LOUISVILLE, Ky. (WHAS11) – City leaders are proposing a change in policy after a WHAS11 News report exposed a flaw in the system.
After a homeless camp was cleared without proper notice, more than a dozen people lost their belongings. WHAS11 News covered the camp clearing and brought questions to city leaders about how and why it happened the way it did
Several weeks later, a new ordinance has been filed at Metro Hall in hopes that it won't happen again.
The men and women who live their lives on the streets of Louisville rely on people like Wendy Manganaro and her organization, Fed with Faith, to make it through the day.
That's why she was one of the first to learn about a new ordinance filed by Metro Councilman Bill Hollander, with the purpose of protecting the homeless.
"I'm thrilled that he did this,” Manganaro said.
If passed, the ordinance would require Metro employees to give 21 days’ notice before a camp is cleared.
That would include posting signs at the camp and getting in contact with the Coalition For the Homeless so they can be part of the process.
"We're talking here about everything that somebody owns- suddenly disappearing, and we can really do better without having that happen without proper notice to people”, Metro Councilman Bill Hollander said.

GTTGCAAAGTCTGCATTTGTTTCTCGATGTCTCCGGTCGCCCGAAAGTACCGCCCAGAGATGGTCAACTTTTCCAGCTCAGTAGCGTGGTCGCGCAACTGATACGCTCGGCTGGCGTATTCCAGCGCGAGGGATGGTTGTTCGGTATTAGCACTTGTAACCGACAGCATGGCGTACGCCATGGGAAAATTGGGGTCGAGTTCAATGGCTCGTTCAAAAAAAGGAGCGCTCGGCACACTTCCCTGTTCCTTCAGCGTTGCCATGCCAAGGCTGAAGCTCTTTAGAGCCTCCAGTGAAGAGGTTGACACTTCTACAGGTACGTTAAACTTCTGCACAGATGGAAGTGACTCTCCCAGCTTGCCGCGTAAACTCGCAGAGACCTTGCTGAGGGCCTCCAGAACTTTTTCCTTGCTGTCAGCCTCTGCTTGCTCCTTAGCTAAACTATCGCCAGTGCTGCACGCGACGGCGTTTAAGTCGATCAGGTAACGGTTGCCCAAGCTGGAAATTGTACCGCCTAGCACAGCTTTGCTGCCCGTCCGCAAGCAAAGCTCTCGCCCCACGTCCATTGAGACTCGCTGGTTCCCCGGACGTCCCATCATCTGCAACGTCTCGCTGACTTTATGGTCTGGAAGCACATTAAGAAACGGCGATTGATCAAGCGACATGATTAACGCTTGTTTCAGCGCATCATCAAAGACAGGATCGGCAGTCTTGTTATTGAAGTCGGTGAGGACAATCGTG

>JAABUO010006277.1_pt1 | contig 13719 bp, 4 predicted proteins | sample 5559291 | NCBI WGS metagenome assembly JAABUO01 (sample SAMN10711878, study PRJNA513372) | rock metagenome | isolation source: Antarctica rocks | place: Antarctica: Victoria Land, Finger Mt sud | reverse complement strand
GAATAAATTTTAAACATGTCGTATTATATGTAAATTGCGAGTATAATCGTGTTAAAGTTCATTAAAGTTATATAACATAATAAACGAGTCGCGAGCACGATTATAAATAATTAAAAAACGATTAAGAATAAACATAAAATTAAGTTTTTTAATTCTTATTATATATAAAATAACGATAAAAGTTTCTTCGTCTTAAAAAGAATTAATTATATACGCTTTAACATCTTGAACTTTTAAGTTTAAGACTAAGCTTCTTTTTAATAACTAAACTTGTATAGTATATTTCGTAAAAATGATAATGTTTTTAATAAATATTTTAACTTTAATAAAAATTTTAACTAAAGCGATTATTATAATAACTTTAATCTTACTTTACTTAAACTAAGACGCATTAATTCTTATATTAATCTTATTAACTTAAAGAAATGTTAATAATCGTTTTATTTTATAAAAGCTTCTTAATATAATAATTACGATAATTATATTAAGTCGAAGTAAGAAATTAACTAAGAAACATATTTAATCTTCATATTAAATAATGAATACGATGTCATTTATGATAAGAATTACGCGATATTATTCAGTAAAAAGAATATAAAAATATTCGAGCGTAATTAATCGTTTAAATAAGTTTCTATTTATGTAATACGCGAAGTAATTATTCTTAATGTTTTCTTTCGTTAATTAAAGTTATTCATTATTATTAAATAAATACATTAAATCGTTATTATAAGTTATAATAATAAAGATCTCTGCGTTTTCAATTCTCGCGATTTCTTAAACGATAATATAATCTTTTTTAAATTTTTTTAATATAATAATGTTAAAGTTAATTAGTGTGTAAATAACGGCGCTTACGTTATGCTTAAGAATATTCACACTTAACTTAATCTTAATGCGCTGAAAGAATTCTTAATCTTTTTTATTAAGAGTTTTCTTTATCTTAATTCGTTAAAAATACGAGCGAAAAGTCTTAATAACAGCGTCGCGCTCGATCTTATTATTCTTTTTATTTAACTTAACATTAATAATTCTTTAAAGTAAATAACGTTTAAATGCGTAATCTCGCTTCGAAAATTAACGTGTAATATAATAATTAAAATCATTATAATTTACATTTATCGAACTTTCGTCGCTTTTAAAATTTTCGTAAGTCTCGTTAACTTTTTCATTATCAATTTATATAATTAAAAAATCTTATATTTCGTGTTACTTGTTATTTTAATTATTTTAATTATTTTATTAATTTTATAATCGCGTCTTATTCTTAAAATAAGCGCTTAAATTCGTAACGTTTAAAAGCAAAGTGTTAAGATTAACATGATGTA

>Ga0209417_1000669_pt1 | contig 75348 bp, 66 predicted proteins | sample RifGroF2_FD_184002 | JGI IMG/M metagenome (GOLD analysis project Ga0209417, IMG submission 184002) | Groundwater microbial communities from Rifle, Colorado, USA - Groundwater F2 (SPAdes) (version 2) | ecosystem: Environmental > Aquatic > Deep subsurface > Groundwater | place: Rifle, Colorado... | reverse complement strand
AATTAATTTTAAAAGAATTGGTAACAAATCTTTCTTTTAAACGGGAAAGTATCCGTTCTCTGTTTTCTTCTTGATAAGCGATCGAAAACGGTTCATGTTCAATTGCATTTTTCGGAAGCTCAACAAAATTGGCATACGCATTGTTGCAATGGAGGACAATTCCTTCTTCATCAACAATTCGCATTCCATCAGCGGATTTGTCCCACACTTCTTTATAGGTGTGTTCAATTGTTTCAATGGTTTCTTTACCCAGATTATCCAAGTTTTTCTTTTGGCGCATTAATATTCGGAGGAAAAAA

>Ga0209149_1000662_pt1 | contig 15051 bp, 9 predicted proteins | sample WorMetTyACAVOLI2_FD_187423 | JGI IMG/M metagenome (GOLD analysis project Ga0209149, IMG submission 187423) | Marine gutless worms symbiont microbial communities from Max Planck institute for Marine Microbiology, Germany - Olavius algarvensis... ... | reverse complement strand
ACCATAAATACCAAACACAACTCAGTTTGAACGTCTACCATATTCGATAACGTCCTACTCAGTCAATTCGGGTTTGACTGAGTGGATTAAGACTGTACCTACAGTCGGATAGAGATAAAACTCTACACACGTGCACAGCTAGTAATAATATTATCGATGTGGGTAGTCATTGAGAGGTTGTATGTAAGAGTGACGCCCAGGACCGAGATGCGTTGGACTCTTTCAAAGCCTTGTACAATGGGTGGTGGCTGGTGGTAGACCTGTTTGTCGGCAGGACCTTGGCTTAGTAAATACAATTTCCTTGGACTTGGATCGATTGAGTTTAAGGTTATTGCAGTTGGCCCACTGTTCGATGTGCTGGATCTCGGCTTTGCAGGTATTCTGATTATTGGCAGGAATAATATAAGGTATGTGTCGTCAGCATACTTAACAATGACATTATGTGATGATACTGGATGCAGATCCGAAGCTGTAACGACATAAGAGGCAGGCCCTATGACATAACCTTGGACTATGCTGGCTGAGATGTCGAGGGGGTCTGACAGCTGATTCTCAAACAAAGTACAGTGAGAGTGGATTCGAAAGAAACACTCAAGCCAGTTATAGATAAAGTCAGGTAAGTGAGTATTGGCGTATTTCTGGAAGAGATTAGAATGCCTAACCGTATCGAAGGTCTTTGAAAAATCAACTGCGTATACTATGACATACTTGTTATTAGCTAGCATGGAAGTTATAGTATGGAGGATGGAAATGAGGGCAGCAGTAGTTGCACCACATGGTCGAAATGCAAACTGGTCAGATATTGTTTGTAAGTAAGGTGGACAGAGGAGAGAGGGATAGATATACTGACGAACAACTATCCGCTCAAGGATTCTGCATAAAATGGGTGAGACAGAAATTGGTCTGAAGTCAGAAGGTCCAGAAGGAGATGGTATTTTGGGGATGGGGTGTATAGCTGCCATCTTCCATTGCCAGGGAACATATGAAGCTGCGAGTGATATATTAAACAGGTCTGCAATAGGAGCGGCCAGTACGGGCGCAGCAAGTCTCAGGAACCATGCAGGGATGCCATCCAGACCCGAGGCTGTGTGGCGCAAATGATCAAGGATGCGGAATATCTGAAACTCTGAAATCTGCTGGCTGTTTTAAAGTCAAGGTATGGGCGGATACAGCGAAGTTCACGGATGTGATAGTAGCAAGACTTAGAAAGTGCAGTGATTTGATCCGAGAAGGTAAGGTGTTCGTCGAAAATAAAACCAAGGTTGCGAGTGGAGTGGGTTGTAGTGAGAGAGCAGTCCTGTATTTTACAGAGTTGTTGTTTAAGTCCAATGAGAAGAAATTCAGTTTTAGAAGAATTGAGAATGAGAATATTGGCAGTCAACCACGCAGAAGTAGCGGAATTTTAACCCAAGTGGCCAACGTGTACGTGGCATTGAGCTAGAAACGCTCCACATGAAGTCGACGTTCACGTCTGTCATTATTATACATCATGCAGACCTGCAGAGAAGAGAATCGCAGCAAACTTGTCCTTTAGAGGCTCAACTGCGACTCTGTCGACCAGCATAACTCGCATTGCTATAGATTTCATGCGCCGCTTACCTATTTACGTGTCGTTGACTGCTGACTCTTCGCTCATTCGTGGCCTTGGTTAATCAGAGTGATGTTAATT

Taking it a step further, the ordinance also asks the city to store personal belongings that are left behind. Right now, they are thrown away with other trash when the camps are cleared.
Although grateful, Manganaro said she still has her concerns.
"It’s a step in the right direction that the conversation is happening, that the ordinance is getting brought up but there is still not a strategic plan for the individuals that this is affecting,” Manganaro said.
Hollander said he's open to suggestions.
Manganaro said she is hopeful this is the start of change that Louisville desperately needs.
"We are coined the compassionate city and it's never compassionate to tell somebody to run off, they can't sleep here, they can't do this and they can't do that. There's no compassion in that,” she said.
The ordinance will be reviewed at a public safety committee meeting next week and could be voted on by Metro Council as early as Dec. 14.
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